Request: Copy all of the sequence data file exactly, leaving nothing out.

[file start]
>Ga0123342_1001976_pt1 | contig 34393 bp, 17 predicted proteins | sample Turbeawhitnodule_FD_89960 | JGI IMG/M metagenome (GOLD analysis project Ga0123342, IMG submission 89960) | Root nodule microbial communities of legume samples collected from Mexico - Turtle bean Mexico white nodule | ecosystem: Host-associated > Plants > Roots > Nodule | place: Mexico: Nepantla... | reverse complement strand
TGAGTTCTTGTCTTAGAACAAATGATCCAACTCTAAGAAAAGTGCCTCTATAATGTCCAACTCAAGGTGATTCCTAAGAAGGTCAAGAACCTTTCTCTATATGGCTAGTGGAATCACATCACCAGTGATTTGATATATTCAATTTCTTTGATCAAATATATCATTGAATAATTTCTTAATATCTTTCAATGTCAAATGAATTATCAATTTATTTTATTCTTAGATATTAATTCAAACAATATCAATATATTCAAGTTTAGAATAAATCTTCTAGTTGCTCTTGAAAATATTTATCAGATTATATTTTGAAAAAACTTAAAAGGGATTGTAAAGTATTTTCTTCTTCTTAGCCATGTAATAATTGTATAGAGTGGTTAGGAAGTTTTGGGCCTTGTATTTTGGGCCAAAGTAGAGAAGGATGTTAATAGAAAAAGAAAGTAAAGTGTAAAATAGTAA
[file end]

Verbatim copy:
>Ga0123342_1001976_pt1 | contig 34393 bp, 17 predicted proteins | sample Turbeawhitnodule_FD_89960 | JGI IMG/M metagenome (GOLD analysis project Ga0123342, IMG submission 89960) | Root nodule microbial communities of legume samples collected from Mexico - Turtle bean Mexico white nodule | ecosystem: Host-associated > Plants > Roots > Nodule | place: Mexico: Nepantla... | reverse complement strand
TGAGTTCTTGTCTTAGAACAAATGATCCAACTCTAAGAAAAGTGCCTCTATAATGTCCAACTCAAGGTGATTCCTAAGAAGGTCAAGAACCTTTCTCTATATGGCTAGTGGAATCACATCACCAGTGATTTGATATATTCAATTTCTTTGATCAAATATATCATTGAATAATTTCTTAATATCTTTCAATGTCAAATGAATTATCAATTTATTTTATTCTTAGATATTAATTCAAACAATATCAATATATTCAAGTTTAGAATAAATCTTCTAGTTGCTCTTGAAAATATTTATCAGATTATATTTTGAAAAAACTTAAAAGGGATTGTAAAGTATTTTCTTCTTCTTAGCCATGTAATAATTGTATAGAGTGGTTAGGAAGTTTTGGGCCTTGTATTTTGGGCCAAAGTAGAGAAGGATGTTAATAGAAAAAGAAAGTAAAGTGTAAAATAGTAA